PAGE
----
Brunei prince fights to keep Nassim mansion

Brunei prince fights to keep Nassim mansion 

Worth at least $120m, it was used by the prince up to year 2000

 

THE fight between Brunei’s national investment firm and the sultan’s brother, Prince Jefri Bolkiah, has reached Singapore’s courts.

The prize in this legal battle: the prince’s now-unoccupied Nassim Road mansion, worth at least $120 million and believed to have housed valuable artworks and other assets.

 

The prince, the younger brother of Sultan Hassanal Bolkiah, is already mired in tussles with the Brunei Investment Agency (BIA) over his assets elsewhere, including those in London and New York.

 

The BIA, which the sultan oversees, is the main agency holding and managing the Brunei government’s General Reserve Fund and its external assets.

 

In the fight for the Nassim Road property, the BIA is represented here by Senior Counsel Vinodh Coomaraswamy.

 

According to court documents filed in the Supreme Court, the BIA is seeking a court order to compel the 53-year-old prince to hand over the title to the premises.

 

The Registrar of Titles here requires a Singapore court order for the BIA to be registered as the legal owner of the mansion.

 

Prince Jefri, defended here by lawyer George Pereira, is contesting the application.

 

A hearing has been fixed for October.

 

The plush Nassim Road premises, named Arwaa mansion, were understood to have been used by Prince Jefri up to the year 2000.

 

The house, having been developed as a single structure from two back-to-back properties with different addresses, has entrances on two roads.

 

Although unoccupied, it is guarded round the clock by private security staff; cleaners are also there regularly.

 

In a bid to keep it in his possession, Prince Jefri is expected to argue, among other things, that Arwaa mansion was excluded, and therefore separate, from matters heard before the Brunei courts as part of the enforcement proceedings started there against him in 2004.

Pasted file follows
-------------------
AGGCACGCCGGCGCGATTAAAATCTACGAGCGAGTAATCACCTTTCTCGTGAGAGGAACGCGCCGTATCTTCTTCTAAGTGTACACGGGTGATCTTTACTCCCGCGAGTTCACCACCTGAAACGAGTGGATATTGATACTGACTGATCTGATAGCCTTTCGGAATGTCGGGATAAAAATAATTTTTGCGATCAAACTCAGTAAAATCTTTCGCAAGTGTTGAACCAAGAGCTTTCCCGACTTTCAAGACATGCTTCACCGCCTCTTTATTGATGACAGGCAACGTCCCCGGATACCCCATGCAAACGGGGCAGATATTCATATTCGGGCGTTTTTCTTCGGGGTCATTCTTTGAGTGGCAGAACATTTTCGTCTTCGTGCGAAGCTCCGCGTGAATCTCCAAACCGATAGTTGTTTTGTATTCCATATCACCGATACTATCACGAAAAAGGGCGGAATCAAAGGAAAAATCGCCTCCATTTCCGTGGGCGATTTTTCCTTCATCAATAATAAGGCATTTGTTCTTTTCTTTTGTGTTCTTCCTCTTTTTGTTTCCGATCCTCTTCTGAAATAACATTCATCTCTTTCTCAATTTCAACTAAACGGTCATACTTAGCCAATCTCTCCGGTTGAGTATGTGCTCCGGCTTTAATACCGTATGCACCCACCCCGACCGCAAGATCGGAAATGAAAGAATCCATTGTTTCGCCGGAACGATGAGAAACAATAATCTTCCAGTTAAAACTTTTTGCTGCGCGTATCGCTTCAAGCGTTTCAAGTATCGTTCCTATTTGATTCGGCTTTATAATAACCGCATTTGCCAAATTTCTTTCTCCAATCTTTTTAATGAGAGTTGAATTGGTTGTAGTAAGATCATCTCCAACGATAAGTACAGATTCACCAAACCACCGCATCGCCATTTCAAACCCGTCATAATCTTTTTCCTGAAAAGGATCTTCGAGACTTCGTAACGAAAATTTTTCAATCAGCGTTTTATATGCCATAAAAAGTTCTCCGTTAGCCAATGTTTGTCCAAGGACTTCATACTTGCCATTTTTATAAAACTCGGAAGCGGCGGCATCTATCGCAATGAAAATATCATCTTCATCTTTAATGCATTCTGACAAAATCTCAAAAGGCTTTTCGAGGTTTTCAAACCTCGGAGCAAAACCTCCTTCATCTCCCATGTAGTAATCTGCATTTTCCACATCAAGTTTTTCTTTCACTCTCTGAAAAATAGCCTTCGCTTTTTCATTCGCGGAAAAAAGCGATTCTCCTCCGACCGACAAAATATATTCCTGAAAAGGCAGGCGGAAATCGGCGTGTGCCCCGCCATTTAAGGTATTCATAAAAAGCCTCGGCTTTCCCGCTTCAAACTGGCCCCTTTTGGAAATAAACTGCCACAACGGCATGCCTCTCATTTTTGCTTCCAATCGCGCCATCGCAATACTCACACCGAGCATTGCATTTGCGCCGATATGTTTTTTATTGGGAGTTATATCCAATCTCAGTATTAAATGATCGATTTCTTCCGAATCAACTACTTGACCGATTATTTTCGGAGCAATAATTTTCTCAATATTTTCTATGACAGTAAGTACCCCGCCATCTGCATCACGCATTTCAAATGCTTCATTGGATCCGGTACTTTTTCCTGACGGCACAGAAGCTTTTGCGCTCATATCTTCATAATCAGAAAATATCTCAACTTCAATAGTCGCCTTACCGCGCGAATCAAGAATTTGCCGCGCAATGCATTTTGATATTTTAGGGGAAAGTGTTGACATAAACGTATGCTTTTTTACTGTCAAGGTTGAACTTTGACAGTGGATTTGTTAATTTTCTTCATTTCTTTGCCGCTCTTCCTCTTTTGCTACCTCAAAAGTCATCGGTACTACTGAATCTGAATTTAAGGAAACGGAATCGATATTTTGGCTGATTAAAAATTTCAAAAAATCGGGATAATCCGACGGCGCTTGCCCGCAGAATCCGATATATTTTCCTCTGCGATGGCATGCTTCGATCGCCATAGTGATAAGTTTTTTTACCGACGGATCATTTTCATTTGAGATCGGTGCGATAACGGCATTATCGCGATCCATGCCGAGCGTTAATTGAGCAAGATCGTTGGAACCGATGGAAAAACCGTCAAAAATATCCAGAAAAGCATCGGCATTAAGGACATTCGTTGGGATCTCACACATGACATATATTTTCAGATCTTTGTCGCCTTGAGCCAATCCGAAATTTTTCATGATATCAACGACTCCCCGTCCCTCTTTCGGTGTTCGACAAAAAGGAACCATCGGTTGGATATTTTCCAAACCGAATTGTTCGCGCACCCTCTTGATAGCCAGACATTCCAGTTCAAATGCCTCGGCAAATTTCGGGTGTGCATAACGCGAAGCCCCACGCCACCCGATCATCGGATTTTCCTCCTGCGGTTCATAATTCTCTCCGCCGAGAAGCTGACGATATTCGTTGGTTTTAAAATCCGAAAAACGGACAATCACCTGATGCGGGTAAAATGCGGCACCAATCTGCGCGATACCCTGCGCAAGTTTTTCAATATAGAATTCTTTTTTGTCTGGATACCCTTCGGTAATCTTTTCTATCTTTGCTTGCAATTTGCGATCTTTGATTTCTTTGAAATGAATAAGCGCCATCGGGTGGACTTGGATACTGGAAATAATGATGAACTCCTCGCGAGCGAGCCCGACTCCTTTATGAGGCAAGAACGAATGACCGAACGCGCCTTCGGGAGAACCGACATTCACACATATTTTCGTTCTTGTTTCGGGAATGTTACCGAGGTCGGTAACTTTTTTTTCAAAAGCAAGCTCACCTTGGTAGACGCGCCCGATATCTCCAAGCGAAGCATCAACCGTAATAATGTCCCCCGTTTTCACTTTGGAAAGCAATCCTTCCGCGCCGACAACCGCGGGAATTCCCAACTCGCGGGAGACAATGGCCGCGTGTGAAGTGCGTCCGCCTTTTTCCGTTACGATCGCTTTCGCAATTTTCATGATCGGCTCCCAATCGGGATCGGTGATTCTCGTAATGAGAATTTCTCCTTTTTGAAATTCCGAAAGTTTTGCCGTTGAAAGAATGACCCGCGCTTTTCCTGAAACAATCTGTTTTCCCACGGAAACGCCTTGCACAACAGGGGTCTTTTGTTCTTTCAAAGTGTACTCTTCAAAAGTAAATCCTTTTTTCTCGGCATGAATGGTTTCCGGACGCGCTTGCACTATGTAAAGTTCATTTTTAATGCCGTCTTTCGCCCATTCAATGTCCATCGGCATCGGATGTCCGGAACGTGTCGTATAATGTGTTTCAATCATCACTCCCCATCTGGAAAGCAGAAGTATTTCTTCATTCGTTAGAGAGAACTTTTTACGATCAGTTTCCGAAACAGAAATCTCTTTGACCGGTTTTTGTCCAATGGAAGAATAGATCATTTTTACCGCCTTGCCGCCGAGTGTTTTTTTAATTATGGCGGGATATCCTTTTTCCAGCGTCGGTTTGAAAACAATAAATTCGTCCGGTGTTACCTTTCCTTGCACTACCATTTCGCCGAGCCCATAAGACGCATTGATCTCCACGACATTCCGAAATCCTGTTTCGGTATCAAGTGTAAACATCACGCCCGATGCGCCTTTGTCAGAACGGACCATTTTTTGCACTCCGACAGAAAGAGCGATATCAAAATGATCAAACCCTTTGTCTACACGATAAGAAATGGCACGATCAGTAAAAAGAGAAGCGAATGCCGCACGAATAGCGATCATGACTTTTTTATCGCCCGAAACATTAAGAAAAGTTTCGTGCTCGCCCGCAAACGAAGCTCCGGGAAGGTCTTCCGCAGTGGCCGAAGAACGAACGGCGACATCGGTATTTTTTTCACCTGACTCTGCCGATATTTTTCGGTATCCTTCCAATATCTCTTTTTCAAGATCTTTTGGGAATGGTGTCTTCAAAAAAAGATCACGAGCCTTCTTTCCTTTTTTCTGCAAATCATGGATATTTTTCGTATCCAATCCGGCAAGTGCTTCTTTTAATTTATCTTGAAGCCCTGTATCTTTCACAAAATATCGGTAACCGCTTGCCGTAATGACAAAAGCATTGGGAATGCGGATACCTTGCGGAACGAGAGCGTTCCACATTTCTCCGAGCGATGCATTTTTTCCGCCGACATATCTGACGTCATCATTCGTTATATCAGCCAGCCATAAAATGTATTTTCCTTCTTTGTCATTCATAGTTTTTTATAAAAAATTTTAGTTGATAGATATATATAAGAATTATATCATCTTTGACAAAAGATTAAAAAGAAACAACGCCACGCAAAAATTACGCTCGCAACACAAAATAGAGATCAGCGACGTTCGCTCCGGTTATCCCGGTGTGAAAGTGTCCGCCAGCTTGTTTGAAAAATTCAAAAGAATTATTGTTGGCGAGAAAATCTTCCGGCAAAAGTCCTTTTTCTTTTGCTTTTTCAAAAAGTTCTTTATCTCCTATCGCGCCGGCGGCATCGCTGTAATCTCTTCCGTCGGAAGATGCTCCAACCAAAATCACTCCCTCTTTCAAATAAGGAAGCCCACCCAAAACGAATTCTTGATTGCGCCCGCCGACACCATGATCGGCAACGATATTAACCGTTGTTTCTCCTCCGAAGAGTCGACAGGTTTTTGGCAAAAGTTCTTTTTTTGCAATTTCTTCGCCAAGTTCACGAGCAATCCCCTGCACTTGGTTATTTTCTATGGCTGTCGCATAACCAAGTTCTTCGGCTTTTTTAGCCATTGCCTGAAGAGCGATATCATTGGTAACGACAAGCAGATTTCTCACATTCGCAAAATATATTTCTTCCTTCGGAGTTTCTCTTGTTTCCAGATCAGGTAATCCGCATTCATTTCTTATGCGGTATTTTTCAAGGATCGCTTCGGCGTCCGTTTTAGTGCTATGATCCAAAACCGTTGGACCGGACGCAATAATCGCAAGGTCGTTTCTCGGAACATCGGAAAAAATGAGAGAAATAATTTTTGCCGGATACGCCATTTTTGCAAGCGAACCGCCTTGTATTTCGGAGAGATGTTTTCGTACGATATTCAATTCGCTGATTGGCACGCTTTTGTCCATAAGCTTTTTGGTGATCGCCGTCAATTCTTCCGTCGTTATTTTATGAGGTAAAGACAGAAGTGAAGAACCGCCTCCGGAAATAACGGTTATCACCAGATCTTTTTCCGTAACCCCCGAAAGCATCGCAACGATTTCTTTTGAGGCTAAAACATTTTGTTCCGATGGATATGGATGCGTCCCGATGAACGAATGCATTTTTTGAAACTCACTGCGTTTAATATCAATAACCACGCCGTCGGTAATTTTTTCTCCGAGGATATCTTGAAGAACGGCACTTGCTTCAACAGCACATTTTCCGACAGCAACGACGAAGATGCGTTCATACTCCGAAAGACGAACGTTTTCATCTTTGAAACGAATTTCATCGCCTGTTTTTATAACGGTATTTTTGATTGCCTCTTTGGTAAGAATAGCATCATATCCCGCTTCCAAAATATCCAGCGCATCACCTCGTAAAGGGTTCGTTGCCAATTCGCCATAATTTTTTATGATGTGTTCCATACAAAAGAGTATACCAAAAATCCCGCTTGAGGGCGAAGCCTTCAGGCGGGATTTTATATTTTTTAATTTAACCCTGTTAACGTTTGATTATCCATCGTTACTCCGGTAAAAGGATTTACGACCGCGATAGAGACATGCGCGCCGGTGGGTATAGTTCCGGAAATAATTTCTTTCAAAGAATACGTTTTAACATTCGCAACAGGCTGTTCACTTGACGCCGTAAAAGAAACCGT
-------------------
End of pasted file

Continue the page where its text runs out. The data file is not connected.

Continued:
The prince, who left Brunei that year and now lives in France, is expected to ask the courts here to return Arwaa mansion to him.

 

His assets in London are still the subject of court enforcement.

 

Over in New York, a court ordered in March that he hand over ownership of the plush New York Palace hotel in Manhattan to the Brunei government.

 

It has been reported, however, that the court has barred its sale because the prince is disputing the order for a chance at ownership.

 

The legal battle

 

BILLIONS of dollars are alleged to have gone missing while Prince Jefri Bolkiah was Brunei’s finance minister.

 

He signed an agreement out-of-court with Brunei’s government in May 2000 to hand over several of his properties and valuables from around the world, but apparently failed to comply fully with the terms.

 

Legal action began against him in Brunei in 2004, and ended last year at London’s Privy Council, the oil-rich kingdom’s highest court of appeal, which ruled that he had to comply with the deal.

 

Earlier this month, the London court issued an arrest warrant against him for not showing up to answer charges that he had violated a court order to hand over £3 billion (S$8 billion) to the Brunei government.

 

Source: Straits Times

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